Assistant is a bit of a fascinating term. Sure, they schedule appointments, take notes, and retrieve coffee, but they can also act as a quasi-concierge, sending fruit baskets to top customers and buying gifts for associates. In an effort to uncover the very specific material needs of powerful people, we met 24-year-old Lisa, who began helping her top-notch travel boss a little over a year ago. We talked to her about the deceptive macarons, the six-foot-long green screen that popped on the train, and the off-season decorations she went on a wild duck hunt to find.
Because Lisa’s boss is often photographed alone in hotel rooms, he relies on a variety of props to create a sense of fullness. (Her brand is feminine and floral, so bouquets of pink and white roses, candles and champagne can be found in many of her photos.) effort paid from behind the scenes. “The only reason they seem effortless is because they are good at their job.”
In the photos of an influencer, every little detail is appropriate. Lisa says her boss once sent her to buy a magazine with a cover in a “shooting color”. At the booth, Lisa sent her boss a video with all the available titles. finally, that month Fashion was selected for its blue cover. “A lot of the things I buy,” he says, “quality does not matter and cost does not matter. It matters what it looks like. “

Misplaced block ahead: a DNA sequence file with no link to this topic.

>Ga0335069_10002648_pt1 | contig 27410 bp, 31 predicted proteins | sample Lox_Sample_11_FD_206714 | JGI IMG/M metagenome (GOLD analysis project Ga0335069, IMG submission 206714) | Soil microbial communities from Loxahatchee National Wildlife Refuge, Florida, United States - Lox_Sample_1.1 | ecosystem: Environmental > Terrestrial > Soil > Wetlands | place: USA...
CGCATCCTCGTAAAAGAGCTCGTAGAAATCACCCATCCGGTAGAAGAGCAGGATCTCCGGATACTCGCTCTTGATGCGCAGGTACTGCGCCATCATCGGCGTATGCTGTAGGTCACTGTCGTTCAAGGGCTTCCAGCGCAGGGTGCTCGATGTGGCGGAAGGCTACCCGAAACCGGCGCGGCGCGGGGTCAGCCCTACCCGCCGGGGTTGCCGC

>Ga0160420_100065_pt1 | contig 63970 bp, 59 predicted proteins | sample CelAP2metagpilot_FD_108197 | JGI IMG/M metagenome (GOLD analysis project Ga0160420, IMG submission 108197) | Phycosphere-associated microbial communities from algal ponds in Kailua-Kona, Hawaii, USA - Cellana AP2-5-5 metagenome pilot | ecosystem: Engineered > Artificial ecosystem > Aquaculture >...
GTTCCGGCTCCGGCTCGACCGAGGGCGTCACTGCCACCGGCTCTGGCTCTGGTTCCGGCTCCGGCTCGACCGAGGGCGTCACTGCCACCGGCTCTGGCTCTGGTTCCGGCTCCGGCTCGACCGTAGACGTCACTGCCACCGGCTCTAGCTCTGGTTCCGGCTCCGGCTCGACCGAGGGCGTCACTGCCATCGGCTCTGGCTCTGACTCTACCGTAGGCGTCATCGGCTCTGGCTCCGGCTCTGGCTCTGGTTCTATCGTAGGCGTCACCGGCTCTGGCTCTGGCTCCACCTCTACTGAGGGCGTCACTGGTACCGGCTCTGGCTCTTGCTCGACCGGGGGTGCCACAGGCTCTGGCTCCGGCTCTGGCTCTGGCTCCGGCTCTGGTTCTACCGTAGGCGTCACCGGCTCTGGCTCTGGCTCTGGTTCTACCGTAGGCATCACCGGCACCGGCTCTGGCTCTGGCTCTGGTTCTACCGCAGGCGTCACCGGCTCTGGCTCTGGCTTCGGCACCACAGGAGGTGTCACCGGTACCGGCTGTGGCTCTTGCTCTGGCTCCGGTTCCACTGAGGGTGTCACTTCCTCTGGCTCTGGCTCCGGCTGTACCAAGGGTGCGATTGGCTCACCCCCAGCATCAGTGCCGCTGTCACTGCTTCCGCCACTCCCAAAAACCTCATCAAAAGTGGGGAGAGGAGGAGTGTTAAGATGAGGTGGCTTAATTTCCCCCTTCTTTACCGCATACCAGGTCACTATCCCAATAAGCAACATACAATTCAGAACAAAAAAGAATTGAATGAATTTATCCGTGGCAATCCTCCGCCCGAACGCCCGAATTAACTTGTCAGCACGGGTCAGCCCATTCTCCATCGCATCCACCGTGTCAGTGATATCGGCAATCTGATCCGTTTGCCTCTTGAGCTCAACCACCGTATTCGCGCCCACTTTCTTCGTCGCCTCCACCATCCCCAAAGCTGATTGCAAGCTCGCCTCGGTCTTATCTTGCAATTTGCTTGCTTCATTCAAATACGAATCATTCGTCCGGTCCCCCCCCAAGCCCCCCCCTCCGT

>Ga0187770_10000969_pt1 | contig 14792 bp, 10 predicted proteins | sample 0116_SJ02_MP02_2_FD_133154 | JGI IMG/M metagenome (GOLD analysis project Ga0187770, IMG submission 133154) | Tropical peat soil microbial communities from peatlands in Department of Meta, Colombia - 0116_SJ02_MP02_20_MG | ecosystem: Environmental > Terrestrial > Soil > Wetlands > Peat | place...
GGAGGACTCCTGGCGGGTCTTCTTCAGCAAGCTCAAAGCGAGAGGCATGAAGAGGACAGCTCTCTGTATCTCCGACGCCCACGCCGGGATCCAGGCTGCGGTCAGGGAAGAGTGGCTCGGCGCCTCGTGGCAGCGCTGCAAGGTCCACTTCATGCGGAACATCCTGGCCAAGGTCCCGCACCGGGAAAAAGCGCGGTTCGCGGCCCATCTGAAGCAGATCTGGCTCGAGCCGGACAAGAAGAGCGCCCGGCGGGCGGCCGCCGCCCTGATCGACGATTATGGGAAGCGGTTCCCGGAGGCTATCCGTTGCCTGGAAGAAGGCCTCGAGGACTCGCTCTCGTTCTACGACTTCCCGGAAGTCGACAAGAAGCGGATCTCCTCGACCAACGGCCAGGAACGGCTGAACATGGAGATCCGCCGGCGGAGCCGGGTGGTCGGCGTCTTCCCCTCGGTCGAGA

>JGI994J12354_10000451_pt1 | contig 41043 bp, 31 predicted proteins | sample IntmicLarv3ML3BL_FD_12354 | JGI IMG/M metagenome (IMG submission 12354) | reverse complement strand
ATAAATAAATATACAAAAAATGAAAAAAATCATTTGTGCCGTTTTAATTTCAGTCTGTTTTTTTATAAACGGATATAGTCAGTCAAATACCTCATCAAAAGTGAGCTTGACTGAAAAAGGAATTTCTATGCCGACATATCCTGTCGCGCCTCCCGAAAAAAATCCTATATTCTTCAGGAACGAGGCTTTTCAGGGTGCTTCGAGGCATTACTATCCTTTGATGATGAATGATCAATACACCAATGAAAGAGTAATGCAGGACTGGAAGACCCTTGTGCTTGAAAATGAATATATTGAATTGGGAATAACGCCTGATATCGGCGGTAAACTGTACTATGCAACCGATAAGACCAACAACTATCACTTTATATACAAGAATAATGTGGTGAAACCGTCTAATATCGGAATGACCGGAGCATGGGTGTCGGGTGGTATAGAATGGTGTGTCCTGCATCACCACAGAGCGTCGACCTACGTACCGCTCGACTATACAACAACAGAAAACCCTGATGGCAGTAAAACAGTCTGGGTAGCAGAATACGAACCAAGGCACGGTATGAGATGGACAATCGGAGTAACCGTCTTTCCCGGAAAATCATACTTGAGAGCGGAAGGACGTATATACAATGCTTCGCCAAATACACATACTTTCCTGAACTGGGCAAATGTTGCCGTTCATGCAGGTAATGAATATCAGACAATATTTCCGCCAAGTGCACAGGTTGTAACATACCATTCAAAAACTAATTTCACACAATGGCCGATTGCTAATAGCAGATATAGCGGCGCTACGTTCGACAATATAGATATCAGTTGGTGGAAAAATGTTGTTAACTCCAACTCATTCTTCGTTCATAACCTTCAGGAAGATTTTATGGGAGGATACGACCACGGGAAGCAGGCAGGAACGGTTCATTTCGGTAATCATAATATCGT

Lisa says she often has to pick up balloons – usually in shades of pink, red and yellow – for shots from a party town on 34th Street. Lisa says that “people on 34th Street are different from people everywhere, especially after COVID”, so every time her boss sends her there, she is absolutely terrified that someone will come and start popping the balloons my”. (Although she never had a problem confusing her – or with balloons.) Another supply mission saw Lisa chasing holiday decorations in October after her boss sponsored an ad-sponsored advertising campaign. It finally happened to some at a Dollar Tree in Haarlem, “enough that we could decorate the room to look Christmas.”
Lisa’s first luxury trip with her boss was to Paris for a photoshoot for the influencer fashion line. The two worked together to create “high-glam” images – including one in which Lisa’s boss can be seen enjoying a champagne and macaroni Ladurée in front of a window framing the Eiffel Tower.
But, in fact, not all cookies it was by Ladurée. “When we bought macaroni from Ladurée, it was not that we wanted the macaroni, on their own – we wanted the boxes,” says Lisa. So he bought a pack of six from Ladurée and then went to another bakery closer to the couple’s hotel to buy some less expensive, unknown macaroni. She was also commissioned to supply champagne pink, which was chosen exclusively for its color. (No one on the shoot drank as much as a sip.)